National Guard MPs train at USDB
Connecticut Army National Guard Pfc. Mandolin Dutkiewicz, Headquarters and Headquarters Company, 192nd Military Police Internment and Resettlement Battalion, demonstrates a cell search July 23 at the U.S. Disciplinary Barracks, Fort Leavenworth, Kan. Soldiers from the National Guard unit are training this month within the walls of the USDB.

FORT LEAVENWORTH, Kan. (July 26, 2012) -- Spc. George Morton joked lightly with the inmates as he randomly selected them for pat-downs before they reported to duty.

He still noticed one had a tiny bulge under his sock that could conceal contraband, checked it carefully, then sent the inmate on his way to work detail at the U.S. Disciplinary Barracks.

Morton, an MP with the 192nd Military Police Internment and Resettlement Battalion with the Connecticut Army National Guard, was one of about 30 Soldiers who visited Fort Leavenworth to learn more about practices and procedures of Army corrections. Connecticut National Guard Soldiers trained with members of the 40th Military Police Internment and Resettlement Battalion, which staffs the USDB, the Army's only maximum-security facility. They shadowed Fort Leavenworth Soldiers for about a month. Another National Guard unit will train with the 705th Military Police Internment and Resettlement Battalion next month. The 705th staffs Fort Leavenworth's Joint Regional Correctional Facility.

Morton, a recent college graduate, is looking for work in law enforcement. He said the work with inmates was useful hands-on experience.

"We try to be friendly, but we have a job to do, and we take it very seriously," he said.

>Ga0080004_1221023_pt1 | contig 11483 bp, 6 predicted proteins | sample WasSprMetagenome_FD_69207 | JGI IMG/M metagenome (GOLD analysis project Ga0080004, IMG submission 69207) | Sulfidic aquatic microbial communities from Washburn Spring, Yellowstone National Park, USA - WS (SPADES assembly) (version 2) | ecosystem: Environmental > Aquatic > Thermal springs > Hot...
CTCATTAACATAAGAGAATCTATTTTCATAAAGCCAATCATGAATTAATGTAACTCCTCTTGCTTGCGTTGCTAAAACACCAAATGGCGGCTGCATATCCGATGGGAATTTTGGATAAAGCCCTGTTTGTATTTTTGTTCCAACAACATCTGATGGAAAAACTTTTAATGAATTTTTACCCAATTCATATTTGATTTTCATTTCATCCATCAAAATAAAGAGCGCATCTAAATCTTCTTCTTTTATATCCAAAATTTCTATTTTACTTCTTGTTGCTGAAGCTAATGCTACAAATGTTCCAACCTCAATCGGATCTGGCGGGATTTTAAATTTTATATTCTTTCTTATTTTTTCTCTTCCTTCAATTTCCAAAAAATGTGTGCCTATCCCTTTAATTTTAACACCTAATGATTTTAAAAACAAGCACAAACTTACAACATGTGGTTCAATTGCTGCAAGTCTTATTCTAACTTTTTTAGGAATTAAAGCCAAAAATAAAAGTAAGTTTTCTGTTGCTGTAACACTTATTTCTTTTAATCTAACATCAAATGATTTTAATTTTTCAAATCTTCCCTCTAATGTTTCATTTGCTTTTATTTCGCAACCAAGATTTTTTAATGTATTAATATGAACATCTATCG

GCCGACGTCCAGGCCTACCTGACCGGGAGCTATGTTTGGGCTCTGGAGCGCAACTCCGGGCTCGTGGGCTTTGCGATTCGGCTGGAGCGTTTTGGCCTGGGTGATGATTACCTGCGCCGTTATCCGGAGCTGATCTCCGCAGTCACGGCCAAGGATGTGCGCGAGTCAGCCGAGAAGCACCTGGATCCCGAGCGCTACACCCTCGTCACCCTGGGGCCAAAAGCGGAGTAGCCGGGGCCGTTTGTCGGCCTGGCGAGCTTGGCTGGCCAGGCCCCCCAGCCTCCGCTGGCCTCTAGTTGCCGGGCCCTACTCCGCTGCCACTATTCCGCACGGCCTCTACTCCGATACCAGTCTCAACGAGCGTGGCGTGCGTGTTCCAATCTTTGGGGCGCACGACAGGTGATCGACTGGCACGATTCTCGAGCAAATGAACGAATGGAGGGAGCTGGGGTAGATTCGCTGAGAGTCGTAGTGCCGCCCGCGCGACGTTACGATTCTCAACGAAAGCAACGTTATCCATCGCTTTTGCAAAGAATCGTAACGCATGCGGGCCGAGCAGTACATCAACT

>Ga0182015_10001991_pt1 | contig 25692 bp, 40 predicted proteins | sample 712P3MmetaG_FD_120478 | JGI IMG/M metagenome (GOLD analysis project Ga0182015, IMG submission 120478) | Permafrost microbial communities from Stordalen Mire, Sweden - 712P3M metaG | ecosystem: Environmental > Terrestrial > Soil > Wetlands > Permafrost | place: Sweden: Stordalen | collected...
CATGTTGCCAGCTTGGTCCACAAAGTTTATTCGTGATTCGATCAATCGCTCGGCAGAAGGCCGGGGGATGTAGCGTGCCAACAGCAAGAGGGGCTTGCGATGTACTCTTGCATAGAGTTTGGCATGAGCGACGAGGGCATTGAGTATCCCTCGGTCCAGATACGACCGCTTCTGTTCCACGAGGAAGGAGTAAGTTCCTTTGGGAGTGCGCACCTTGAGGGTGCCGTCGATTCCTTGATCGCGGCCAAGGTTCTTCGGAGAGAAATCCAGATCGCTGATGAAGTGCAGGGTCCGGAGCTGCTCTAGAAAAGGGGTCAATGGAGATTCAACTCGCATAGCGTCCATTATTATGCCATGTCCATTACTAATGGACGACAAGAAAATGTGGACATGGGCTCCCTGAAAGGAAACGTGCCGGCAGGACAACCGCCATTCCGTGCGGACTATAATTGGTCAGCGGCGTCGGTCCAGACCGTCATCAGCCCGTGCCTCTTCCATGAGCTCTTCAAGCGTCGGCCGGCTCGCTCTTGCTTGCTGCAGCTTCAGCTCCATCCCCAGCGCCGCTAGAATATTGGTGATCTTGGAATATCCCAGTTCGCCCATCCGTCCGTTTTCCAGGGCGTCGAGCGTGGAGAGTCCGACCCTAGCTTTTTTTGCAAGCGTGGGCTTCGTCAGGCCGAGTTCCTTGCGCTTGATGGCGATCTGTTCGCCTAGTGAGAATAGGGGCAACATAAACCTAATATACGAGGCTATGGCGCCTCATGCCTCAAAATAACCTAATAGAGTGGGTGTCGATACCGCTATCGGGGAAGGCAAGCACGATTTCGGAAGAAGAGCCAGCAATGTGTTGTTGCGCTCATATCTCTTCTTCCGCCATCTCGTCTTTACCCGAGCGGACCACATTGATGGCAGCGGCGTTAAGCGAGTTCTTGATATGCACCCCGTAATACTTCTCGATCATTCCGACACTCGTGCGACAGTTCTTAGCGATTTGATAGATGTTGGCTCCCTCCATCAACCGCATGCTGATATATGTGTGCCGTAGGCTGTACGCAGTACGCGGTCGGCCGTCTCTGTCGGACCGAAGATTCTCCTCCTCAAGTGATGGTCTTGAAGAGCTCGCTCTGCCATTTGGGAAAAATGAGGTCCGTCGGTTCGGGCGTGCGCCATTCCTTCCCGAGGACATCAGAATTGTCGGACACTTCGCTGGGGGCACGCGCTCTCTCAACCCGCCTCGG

Sgt. Charles Buford, Headquarters and Headquarters Company, 40th MP I/R Bn., said working directly with the inmates is the best way for Soldiers to understand why the USDB has certain policies and procedures in place.

"The foundation of success is training," he said. "And it's a lot easier to understand how to interact with the inmates when they're doing it."

Buford said it's also useful for him and other Soldiers within Army Corrections Command to train others. He's worked at the USDB for more than three years.

"Having that fresh set of eyes, sometimes on the monotonous role of doing this day-by-day, if there's some chance there's something they see that we've missed, then we can check on that," he said.

The 192nd, as an internment and resettlement battalion, sometimes has crossover functions with the regular Army. In 2009, they deployed to Camp Cropper, Iraq, to handle detainee operations. Upon leaving theater, they were replaced by the 705th MP I/R Bn. of Fort Leavenworth at Camp Cropper.

Staff Sgt. Terrence Tyner, 192nd MP I/R Bn., served on active duty in the infantry for seven years before becoming part of the Connecticut National Guard unit. He was part of the 2009 deployment to Camp Cropper. Tyner said watching Fort Leavenworth's corrections officers helped him get a better understanding of the USDB's operations.

"I get to see how the inmates are compared to how I thought they lived," he said. "I see how they have a good rapport with their (corrections officers), because they realize that if they're doing good and acting right, they're treated well."

Tyner also noted it was useful to Connecticut Soldiers earning their first military occupation specialty.
"If you have a good junior enlisted Soldier that knows the job, you have a good team that can get the job done in a timely manner," he said.

Sgt. Vincent Daly, 40th MP I/R Bn., said accountability of inmates at all times was one of the most important lessons for the Connecticut Soldiers to learn.

"It doesn't really matter if it's our guys or their guys, they're Soldiers and they need to learn what they're going to be doing," he said.

Page last updated Thu July 26th, 2012 at 00:00